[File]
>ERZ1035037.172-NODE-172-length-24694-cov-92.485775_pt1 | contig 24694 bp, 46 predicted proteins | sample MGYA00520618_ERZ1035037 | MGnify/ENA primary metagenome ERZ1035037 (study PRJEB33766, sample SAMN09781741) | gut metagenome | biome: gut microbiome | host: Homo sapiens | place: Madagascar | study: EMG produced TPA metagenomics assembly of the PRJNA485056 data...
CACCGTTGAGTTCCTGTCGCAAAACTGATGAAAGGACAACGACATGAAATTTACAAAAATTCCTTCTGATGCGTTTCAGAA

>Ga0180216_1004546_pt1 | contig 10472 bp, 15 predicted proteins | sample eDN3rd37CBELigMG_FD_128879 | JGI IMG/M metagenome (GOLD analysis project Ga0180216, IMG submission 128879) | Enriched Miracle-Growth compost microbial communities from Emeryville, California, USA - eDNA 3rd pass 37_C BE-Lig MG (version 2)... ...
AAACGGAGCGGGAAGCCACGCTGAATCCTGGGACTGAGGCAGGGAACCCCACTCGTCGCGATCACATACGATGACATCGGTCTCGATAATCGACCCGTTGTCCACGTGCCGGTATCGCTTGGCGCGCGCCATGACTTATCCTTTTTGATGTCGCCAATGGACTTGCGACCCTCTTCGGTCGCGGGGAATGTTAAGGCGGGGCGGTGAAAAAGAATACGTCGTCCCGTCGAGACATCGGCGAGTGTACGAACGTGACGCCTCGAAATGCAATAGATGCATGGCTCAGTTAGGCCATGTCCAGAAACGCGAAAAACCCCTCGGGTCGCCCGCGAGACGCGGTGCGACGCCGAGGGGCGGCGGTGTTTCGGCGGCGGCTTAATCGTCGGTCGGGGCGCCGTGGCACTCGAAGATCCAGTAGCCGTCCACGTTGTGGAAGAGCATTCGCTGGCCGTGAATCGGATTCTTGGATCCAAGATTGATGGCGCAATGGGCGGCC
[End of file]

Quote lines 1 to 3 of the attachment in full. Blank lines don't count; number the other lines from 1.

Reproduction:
>ERZ1035037.172-NODE-172-length-24694-cov-92.485775_pt1 | contig 24694 bp, 46 predicted proteins | sample MGYA00520618_ERZ1035037 | MGnify/ENA primary metagenome ERZ1035037 (study PRJEB33766, sample SAMN09781741) | gut metagenome | biome: gut microbiome | host: Homo sapiens | place: Madagascar | study: EMG produced TPA metagenomics assembly of the PRJNA485056 data...
CACCGTTGAGTTCCTGTCGCAAAACTGATGAAAGGACAACGACATGAAATTTACAAAAATTCCTTCTGATGCGTTTCAGAA

>Ga0180216_1004546_pt1 | contig 10472 bp, 15 predicted proteins | sample eDN3rd37CBELigMG_FD_128879 | JGI IMG/M metagenome (GOLD analysis project Ga0180216, IMG submission 128879) | Enriched Miracle-Growth compost microbial communities from Emeryville, California, USA - eDNA 3rd pass 37_C BE-Lig MG (version 2)... ...